Protest movements and generational politics

“I can’t keep calm because Hong Kong is dying.” I’m sympathetic to Hong Kong’s student protestors, who are doing what their leadership has failed to do—press China to respect the self-determination that it promised Hong Kong. And it strikes me that should Hong Kong’s democratic movement succeed, many of its people’s concerns, like public housing and retirement adequacy, will make Hong Kong much more leftist than China is today. But that is not something I can usefully write about.

In keeping with a long tradition of comparing Hong Kong and Singapore, I’m thinking about the difference between the Occupy Central movement and this weekend’s widely-condemned Central Provident Fund (CPF) protest, and how it sheds some light on Singapore’s politics. Of all the ways that the two movements differ, one stands out: Occupy Central is driven by young people, while the CPF protestors are overwhelmingly old people. I think that has implications for politics in Singapore.

From the coverage of Occupy Central in the media like SCMP and BBC, it’s struck me that the vast majority of interviewees are in their 20s and 30s. I’ve read several cases of young people defying warnings from their parents. Even senior high school students are attending the protests. And it must be a typo, but SCMP reported that “13-year-old Matthew Chau” was smarting from the tear gas. Meanwhile, the mainstream pro-democracy leadership seems to be scrambling to keep up with the momentum. Though middle-aged protestors do exist, disapproval seems concentrated among the older generation, with a few isolated reports of anti-protest actions (for instance, the update from 11.40am on Monday on this live feed). The comparison in Singapore is the scrutiny over the NUS Student’s Union finances, but even that’s all been conducted by keyboard warriors, and I can’t tell if the vast majority of students care. You’d have to go back to the 1960s to find comparable student mobilisation in Singapore.

The news out of Singapore is that there was a confrontation between a Return Our CPF rally and a YMCA event held at Hong Lim Park at the same time. Accounts of what happened are confused and partisan, but it seems that the CPF protest set up its equipment at an area different from the one they were allocated, and following either innocent or malicious miscommunication, decided to march towards the YMCA event. This confrontation frightened a group of special-needs children who were about to perform at the YMCA event. Everyone and their grandmother will have something to say about what happened. Clearly, since I wasn’t there, I can’t do that, which is why I’m reflecting on a different aspect of the event. (more…)

Could demographic change drive values change?

Summary: values change is often argued to push fertility rates down. But what about the reverse? That is, low fertility rates could drive values change. Fertility rates could recover in a generation if (for instance) more religious or conservative people have larger families, and their children go on to have larger families as well. But this would have implications for what we might think of as liberal, progressive values.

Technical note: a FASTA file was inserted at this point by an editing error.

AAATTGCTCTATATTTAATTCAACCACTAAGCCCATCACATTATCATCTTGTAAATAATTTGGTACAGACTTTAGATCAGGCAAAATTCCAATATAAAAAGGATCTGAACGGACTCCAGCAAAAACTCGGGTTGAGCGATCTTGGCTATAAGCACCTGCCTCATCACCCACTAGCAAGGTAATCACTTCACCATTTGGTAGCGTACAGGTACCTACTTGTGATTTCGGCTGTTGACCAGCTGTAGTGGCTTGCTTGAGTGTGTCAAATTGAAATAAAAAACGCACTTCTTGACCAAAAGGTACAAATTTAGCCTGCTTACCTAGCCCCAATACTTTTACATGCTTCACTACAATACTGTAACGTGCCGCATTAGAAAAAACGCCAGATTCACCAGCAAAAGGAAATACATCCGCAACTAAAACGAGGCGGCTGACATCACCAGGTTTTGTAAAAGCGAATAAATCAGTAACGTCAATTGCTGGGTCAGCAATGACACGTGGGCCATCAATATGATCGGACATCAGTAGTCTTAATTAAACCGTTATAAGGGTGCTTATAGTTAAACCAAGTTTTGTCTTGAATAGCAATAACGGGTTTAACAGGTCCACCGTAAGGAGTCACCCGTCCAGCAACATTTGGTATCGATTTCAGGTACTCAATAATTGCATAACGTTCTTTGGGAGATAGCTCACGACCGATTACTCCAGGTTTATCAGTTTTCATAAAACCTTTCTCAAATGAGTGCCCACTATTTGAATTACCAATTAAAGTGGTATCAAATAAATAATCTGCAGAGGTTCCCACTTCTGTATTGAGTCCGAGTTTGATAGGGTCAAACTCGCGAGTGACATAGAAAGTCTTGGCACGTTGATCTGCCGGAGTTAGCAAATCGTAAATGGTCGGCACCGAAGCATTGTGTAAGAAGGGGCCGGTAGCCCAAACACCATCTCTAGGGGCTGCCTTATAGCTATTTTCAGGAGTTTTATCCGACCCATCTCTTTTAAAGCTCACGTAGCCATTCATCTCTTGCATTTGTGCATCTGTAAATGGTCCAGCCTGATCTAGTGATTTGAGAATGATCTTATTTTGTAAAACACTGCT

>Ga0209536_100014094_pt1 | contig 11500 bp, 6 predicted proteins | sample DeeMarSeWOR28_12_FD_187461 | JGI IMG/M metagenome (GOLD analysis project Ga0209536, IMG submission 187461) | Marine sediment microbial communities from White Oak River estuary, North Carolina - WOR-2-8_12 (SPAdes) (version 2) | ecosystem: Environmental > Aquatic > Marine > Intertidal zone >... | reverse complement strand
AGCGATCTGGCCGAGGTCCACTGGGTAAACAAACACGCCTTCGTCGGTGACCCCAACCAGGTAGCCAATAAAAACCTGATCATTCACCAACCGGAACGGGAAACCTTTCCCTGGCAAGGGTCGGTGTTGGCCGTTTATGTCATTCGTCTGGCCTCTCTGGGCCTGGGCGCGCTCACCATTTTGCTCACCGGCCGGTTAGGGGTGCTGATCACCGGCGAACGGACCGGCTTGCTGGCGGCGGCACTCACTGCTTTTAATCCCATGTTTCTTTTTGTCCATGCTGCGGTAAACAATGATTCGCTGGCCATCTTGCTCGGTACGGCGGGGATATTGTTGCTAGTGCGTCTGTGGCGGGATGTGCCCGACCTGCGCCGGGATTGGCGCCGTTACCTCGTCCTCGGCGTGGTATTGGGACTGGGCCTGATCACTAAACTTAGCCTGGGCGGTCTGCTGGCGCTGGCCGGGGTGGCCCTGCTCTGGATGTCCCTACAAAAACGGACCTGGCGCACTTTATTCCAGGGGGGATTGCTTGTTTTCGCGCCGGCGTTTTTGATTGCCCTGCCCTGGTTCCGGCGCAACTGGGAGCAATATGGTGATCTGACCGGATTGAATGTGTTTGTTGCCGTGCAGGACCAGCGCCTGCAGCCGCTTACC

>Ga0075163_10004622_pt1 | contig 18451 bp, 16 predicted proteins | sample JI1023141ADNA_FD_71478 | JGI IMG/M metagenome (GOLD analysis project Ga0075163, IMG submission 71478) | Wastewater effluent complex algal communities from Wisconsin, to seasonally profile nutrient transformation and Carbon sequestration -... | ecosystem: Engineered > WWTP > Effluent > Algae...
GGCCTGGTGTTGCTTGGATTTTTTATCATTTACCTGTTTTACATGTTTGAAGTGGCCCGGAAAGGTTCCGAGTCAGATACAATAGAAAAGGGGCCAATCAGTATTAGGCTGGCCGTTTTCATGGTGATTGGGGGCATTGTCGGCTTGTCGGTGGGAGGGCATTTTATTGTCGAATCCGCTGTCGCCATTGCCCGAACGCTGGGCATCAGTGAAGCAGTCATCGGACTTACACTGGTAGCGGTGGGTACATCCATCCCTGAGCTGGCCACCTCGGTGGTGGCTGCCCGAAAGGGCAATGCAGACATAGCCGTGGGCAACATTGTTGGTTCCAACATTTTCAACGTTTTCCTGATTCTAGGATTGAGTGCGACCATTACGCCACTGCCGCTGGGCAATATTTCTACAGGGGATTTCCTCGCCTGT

Some demographers have argued that people in North America, Europe, and East Asia are having fewer children because value systems have changed (for instance, people prize career and independence over family; some articles that argue this are Atoh 2001, Goldstein et al. 2003, McDonald 2000, 2006). This can be explained either purely through cultural change, or with reference to changing incentives. For instance, it’s plausible that having large families in some societies today invites stigma—that’s an example of cultural change. On the other hand, the fact that divorce has become more widespread and acceptable means that women want to ensure financial stability in case of a breakdown in the marriage, which in turn encourages them to stay in the workforce and discourages them from taking breaks to have children—that’s changing incentives. These two sorts of explanations are not mutually exclusive. But what they have in common is that a demographic outcome is a result of changing views on the good life.

And the result? According to Goldstein et al. (2009), in 2002 about 700–900 million people lived in areas with total fertility rates below 1.3 (that is, based on birth rates that year, women would have 1.3 children on average), including many countries in Europe, most of developed East Asia, as well as anywhere between 6–12 provinces in China.

But how about looking at things in reverse? What I mean is, could changing family structures have an impact on value systems? Last Saturday the New York Times carried an article about the disappearance of the liberal Jewish voter bloc—60% of Jewish children in the NYC area live in Orthodox Jewish homes, which means that in a generation they will form a large voting bloc. In that piece, Samuel Heilman argues that as Orthodox Jews gain political influence, they will clash with “American values” (by which he seems to mean liberal-secular values).